Ozone, Air Pollutant Exposure Linked to Nasal Key Driver Gene Expression for Patients with Asthma

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These findings, to be presented at AAAAI, may help to expand upon clinicians’ awareness of the mechanics of air pollution’s effect on asthma.

There is a correlation between the expression of specific driver genes connected to T-cell mediated immune processes within the nasal passages and exposure to ozone and fine particulate matter (PM2.5) for asthma patients, new findings suggest.1

These findings are set to be presented at the 2024 American Academy of Allergy, Asthma & Immunology (AAAAI) Annual Meeting held in Washington, DC. The data are the results of a new study involving 167 individuals with different degrees of asthma severity who had been drawn from the New York metropolitan area.

“Poor air quality here in New York and around the world has become increasingly common,” primary author Yoojin Chun, MS, computational biologist at the Icahn School of Medicine at Mount Sinai, said in a statement. “I feel very motivated to study how air pollution drives molecular processes in people with asthma who have an especially hard time breathing when air quality is bad.”

Chun added that the main drivers which the team was able to identify in their research were potentially intervenable targets, and this may end up providing help to patients with asthma.

Chun and colleagues' assessments of levels of air pollutants were gathered from stations located nearest to the home residences of the subjects, and collected by officials with the US Environmental Protection Agency (EPA). After nasal samples were collected from research participants, the team carried out RNA sequencing and then their analyses of differential expression and key driver genes.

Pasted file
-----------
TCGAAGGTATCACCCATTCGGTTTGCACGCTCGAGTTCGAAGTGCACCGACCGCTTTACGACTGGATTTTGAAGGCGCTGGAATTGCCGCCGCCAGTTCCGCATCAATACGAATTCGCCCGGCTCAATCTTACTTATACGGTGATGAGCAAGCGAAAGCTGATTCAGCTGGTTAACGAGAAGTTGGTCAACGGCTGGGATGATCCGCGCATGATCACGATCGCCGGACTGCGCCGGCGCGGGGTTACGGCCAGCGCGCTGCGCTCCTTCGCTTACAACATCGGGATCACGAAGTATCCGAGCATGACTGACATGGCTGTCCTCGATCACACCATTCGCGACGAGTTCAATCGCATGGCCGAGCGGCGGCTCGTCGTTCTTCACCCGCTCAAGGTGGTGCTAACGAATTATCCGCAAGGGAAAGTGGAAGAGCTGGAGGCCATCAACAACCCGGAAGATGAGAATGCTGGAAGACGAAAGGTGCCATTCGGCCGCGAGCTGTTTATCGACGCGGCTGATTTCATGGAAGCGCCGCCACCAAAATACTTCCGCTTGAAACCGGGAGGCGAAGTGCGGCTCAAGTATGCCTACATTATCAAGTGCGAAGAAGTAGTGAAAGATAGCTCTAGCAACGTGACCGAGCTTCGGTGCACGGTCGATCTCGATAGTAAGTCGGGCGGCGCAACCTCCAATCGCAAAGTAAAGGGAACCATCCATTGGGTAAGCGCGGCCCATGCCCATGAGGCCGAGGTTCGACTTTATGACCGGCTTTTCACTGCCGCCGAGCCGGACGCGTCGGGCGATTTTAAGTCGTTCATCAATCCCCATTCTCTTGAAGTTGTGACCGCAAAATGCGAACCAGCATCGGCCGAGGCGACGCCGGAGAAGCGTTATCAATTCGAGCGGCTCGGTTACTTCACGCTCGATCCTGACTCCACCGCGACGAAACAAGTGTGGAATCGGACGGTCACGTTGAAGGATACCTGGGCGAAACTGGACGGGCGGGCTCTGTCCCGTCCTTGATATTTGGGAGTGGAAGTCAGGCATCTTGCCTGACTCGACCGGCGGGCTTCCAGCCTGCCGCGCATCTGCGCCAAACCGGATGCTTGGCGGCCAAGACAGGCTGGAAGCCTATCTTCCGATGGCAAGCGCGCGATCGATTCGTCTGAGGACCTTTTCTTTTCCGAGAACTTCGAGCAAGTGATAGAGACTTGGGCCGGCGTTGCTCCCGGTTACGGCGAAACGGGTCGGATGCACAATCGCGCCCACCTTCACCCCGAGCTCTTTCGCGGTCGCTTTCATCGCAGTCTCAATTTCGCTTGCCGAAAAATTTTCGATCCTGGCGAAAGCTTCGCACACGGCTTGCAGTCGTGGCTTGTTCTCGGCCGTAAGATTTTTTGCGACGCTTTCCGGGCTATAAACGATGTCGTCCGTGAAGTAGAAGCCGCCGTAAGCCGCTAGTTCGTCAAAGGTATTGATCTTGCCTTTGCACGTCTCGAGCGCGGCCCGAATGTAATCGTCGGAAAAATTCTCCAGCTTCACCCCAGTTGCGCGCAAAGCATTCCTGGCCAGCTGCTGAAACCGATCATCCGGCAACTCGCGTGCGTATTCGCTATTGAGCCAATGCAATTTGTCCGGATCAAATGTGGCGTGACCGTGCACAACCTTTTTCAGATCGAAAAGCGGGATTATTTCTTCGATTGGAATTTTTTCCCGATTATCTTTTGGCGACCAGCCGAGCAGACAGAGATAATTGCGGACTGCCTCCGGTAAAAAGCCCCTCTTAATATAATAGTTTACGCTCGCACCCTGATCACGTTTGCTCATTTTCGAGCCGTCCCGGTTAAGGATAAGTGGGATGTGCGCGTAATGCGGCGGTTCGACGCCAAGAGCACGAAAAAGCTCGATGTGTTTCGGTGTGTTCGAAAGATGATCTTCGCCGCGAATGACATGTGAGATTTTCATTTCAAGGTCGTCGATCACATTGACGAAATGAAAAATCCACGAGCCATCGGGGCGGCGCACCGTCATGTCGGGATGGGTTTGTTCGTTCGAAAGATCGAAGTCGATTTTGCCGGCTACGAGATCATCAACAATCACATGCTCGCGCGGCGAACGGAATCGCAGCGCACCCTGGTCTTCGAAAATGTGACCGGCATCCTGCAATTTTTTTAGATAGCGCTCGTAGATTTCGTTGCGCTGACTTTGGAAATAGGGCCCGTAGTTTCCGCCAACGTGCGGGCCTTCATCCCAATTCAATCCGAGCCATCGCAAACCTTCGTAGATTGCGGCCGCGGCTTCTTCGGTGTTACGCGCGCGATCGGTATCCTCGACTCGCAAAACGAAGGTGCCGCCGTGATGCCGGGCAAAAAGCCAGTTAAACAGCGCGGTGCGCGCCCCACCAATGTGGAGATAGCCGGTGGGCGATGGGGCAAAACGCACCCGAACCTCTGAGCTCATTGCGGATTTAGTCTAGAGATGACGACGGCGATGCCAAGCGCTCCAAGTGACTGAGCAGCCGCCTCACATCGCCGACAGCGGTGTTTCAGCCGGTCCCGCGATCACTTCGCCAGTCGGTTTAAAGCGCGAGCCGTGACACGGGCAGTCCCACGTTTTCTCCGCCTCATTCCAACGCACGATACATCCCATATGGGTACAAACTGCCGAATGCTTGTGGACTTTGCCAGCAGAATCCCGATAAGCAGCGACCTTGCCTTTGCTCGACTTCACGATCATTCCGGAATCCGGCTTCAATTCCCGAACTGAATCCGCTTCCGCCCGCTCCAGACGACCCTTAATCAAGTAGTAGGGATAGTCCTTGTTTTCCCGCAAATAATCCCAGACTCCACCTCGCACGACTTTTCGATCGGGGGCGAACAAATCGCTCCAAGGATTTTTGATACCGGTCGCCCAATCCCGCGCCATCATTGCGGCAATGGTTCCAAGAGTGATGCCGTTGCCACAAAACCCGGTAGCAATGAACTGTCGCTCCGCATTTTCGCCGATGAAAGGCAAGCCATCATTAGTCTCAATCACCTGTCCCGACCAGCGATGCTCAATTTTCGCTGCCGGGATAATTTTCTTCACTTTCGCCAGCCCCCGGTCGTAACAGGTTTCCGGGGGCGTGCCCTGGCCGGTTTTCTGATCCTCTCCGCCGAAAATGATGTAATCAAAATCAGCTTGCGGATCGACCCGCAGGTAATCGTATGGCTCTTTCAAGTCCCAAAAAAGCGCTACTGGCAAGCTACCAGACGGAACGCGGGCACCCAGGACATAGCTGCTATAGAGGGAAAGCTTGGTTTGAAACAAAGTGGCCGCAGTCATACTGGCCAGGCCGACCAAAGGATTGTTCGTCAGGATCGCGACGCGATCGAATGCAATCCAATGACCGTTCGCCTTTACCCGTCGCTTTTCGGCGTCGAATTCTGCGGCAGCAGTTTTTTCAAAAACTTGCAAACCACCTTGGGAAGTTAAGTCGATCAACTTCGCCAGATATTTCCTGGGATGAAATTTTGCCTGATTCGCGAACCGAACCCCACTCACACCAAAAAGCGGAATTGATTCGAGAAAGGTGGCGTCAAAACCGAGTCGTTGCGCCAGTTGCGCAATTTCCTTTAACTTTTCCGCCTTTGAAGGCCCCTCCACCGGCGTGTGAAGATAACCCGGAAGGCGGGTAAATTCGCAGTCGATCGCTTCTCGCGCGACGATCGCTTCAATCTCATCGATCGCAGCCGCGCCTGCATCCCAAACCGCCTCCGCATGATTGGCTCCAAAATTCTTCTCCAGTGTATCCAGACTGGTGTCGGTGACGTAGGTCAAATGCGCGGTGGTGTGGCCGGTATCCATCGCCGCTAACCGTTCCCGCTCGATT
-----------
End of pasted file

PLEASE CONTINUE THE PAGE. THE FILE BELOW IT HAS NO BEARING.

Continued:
The investigators found that, on average, subjects participating in the study received a 16.6 score on the Asthma Control Test. They also noted that 31% exhibited forced expiratory volume (FEV1) percent which had been predicted at under 80%.

The research team were able to point to 6 major driver genes which they linked to ozone exposure, as well as 3 driver genes linked to exposure to PM2.5. The team reported that these genes are likely to impact subsequent reactions among patients.

A notable finding of the team was that FGL2, recognized previously as a major regulator of asthma, was pinpointed as the foremost upstream key driver for PM2.5 as well as ozone. The investigators also reported that TNFRSF10C and CLC were shown to be distinct upstream key drivers for PM2.5 and ozone, respectively.

The investigators also noted that CLC had previously been connected to the co-occurrence of such conditions as dermatitis, asthma, and rhinitis among patients.

The 167 study subjects were noted as being racially and ethnically diverse, with the investigators noting that 18% were Black, 3% were Asian, 38% were White, 34% were Latino, and 8% were labeled as other. Additionally, the team reported that 43% of the subjects were listed as female.

The research team’s results indicated that, overall, exposure to ozone and to PM2.5 among those with asthma had a correlation with the expression of key driver genes in the nasal passages. They added that this was indicative of T-cell mediated immune processes among the patients.

This data also adds to the growing body of research on the topic of pollution and its downstream effects on the body, with research having connected ambient sulfur dioxide (SO2) and particulate matter’s (PM10) link to allergic disease risk and coarse particulate matter pollution to prevalence of asthma in US children.2,3

The current understanding of PM2.5 and ozone as established triggers for asthma exacerbations is enhanced by Chun and colleagues’ findings. By identifying the molecular key drivers behind the effects of ozone and PM2.5 on the airways, this study improves researchers’ mechanistic comprehension of air pollution’s effects on the health of individuals.1


  1. Ozone and PM2.5 Exposure is Associated with Nasal Key Driver Gene Expression in People with Asthma. American Academy of Allergy, Asthma & Immunology. February 5, 2024. February 23, 2024.
  2. Smith T. Study Highlights Effects of Fine Particulate Matter, Pollution on Allergic Disease. HCPLive. October 6, 2023. Date accessed: February 23, 2024.
  3. Brewster C. Link Found Between Coarse Particulate Matter Exposure and Pediatric Asthma. HCPLive. January 16, 2018. Date accessed: February 23, 2024.